Still drawing off Grade-A Amber in April. Between improving our processing techniques and the cooler weather this spring we’ve only made one barrel of very dark syrup, and most of the dark we’ve bottled was just a hair away from being graded amber. Sap is now filtered three times, first at the releaser, second while pumping into the holding tanks, third before entering the reverse osmosis, and then again after it’s been boiled down to syrup. We usually concentrate our sap from around 1.5% sugar to 5%, then a second pass takes it up to 18% and it’s boiled to 67% immediately at a very fast boil rate. All of this ensures minimal time for bacteria to split the sucrose molecules into fructose+glucose and just the right amount of caramelization for the perfect flavor/color combination. Now enough about the process/science and a video of some fresh syrup we boiled Friday!

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Comments (2)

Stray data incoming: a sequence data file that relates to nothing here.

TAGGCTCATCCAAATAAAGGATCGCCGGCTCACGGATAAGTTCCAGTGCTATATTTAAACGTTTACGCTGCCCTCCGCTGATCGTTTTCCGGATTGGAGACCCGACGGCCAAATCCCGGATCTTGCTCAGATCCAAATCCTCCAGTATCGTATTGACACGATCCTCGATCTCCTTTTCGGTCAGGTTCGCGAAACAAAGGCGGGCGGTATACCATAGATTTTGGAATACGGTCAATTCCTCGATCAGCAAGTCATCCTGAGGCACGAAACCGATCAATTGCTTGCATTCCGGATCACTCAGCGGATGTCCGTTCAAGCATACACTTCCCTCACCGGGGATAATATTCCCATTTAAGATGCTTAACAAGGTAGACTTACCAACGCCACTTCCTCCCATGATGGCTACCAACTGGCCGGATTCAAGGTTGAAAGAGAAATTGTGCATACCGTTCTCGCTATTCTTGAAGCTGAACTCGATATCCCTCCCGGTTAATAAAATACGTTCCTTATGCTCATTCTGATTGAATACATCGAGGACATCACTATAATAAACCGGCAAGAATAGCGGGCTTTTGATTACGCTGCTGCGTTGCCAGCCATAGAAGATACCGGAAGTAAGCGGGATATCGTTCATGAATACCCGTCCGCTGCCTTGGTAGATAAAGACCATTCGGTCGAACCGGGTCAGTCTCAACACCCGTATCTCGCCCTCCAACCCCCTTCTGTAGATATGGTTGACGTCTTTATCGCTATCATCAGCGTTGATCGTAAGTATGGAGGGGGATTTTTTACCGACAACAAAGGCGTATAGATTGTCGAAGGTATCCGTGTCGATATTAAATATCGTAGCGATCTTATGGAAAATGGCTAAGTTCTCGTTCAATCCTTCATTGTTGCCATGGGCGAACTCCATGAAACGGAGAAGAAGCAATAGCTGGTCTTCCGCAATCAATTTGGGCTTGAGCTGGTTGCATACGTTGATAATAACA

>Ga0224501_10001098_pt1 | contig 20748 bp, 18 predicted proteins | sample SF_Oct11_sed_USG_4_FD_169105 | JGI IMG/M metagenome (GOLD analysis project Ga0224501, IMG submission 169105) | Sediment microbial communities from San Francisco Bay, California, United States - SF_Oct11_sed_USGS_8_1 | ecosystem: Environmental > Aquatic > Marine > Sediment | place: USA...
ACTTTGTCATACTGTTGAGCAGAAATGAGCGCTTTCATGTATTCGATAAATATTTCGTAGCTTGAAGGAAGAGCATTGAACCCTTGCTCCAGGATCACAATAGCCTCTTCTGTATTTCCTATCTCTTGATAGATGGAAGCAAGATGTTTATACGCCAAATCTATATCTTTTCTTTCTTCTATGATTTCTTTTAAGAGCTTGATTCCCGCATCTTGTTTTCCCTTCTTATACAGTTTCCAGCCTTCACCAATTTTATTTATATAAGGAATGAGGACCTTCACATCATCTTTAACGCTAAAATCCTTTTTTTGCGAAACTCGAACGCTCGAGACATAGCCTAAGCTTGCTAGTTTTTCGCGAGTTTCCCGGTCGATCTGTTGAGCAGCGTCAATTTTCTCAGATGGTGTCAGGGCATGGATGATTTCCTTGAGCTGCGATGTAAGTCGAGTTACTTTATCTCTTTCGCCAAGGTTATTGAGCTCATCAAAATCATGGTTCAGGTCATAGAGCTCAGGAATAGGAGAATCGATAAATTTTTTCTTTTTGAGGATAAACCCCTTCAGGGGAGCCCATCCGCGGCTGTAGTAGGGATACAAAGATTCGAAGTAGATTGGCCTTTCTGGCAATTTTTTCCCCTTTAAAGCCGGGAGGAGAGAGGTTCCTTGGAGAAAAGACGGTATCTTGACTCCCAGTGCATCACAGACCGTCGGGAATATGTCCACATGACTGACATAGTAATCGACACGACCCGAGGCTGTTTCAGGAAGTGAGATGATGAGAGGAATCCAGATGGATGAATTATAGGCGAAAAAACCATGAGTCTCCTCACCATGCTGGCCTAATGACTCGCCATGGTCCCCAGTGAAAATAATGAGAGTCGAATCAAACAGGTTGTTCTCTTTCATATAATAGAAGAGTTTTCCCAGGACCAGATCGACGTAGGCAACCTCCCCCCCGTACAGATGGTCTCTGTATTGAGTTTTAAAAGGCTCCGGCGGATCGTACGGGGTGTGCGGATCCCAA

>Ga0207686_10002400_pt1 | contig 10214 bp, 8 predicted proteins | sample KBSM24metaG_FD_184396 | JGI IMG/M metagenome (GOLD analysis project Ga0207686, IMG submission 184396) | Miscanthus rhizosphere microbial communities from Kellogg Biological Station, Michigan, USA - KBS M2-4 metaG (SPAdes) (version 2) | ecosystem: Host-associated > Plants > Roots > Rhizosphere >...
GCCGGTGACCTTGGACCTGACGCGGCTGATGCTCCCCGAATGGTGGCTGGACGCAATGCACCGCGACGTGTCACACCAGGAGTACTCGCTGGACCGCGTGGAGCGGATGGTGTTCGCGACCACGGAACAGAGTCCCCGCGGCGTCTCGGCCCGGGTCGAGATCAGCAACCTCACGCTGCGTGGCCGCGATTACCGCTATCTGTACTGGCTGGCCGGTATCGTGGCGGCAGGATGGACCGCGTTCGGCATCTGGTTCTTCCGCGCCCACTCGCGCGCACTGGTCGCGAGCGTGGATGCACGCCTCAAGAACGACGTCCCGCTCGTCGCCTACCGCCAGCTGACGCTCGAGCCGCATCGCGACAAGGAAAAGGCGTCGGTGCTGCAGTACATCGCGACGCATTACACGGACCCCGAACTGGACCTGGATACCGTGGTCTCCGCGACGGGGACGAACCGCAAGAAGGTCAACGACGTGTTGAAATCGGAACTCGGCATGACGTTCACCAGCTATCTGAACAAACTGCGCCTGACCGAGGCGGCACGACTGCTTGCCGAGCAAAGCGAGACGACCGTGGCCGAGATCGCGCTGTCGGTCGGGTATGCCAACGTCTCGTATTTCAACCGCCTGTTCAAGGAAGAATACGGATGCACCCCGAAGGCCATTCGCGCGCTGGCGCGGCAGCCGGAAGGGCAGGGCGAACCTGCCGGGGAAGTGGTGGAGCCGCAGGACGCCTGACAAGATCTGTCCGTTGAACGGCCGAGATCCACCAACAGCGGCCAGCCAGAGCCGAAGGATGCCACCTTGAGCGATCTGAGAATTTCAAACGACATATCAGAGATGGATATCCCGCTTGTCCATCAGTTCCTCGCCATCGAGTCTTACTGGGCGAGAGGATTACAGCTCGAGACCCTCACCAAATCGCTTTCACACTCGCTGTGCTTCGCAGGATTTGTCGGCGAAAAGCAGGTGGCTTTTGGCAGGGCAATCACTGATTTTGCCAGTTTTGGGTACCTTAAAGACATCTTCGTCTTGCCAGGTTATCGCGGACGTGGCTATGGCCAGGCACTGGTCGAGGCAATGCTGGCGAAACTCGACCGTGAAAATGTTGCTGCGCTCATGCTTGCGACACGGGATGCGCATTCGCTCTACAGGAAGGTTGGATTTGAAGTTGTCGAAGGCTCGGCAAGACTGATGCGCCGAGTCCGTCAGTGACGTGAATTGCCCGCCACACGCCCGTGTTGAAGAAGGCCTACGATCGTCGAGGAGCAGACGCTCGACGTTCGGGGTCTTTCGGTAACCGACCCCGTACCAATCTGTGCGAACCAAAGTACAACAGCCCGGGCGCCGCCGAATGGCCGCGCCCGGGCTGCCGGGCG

1. J. says:

    Pennsyltucky has maple surple too?
    Want to buy a gal off amiz, but want amber…not dark. Not clear on amiz.
    Will my gal. be light. amber, or nasty
    black?

    • jake says:

      Yes we make a decent amount of syrup here actually, it’s pretty popular up in the northwest where we’re at. Amazon currently has mostly Ambers for gallons in stock, there may be a few with the Dark grade label right now in their warehouse but they were so close to being labeled Amber this year and taste great. We made very light syrup this year compared to years past!